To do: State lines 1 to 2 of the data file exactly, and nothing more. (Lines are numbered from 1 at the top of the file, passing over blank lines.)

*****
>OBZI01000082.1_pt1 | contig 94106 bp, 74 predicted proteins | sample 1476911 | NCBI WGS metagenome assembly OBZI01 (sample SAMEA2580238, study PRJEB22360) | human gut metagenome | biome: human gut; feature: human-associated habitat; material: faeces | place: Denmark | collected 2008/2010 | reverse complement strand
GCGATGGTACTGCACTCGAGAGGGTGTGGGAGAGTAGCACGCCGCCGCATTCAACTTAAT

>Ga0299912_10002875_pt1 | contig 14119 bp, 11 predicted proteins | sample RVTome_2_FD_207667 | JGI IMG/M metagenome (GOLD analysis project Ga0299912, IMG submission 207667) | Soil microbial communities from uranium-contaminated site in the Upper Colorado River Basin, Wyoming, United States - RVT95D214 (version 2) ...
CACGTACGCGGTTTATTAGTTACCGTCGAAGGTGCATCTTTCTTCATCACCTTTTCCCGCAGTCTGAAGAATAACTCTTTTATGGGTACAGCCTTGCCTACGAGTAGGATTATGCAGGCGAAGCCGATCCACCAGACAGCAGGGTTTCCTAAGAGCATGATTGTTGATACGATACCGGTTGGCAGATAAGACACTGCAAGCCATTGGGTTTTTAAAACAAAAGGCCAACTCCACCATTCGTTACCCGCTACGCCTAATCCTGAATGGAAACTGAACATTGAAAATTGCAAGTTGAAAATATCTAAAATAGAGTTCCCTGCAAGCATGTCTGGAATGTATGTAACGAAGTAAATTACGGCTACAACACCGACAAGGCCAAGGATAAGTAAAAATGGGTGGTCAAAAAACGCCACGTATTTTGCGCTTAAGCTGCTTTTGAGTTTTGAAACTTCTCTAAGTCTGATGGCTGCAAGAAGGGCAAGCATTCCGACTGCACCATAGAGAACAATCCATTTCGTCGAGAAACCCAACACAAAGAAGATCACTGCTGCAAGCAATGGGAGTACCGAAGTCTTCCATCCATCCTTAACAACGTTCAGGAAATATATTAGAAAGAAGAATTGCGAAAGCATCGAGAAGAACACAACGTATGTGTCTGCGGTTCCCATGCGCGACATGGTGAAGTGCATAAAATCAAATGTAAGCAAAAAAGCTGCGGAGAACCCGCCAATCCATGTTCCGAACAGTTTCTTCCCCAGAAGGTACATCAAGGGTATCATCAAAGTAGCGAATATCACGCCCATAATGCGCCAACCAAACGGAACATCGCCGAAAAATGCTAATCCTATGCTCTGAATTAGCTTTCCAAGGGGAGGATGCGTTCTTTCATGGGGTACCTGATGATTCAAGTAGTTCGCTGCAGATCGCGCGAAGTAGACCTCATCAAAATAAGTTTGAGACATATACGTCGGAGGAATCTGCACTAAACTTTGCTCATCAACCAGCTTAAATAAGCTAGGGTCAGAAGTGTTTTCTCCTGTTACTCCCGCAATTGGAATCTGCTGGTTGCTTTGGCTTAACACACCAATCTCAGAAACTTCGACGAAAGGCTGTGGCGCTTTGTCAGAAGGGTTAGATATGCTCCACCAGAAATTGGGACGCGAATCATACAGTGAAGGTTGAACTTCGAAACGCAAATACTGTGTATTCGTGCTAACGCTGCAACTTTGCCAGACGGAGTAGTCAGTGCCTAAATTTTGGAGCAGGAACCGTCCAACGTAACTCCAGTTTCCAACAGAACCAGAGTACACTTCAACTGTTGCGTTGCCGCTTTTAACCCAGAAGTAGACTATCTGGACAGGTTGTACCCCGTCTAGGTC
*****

>OBZI01000082.1_pt1 | contig 94106 bp, 74 predicted proteins | sample 1476911 | NCBI WGS metagenome assembly OBZI01 (sample SAMEA2580238, study PRJEB22360) | human gut metagenome | biome: human gut; feature: human-associated habitat; material: faeces | place: Denmark | collected 2008/2010 | reverse complement strand
GCGATGGTACTGCACTCGAGAGGGTGTGGGAGAGTAGCACGCCGCCGCATTCAACTTAAT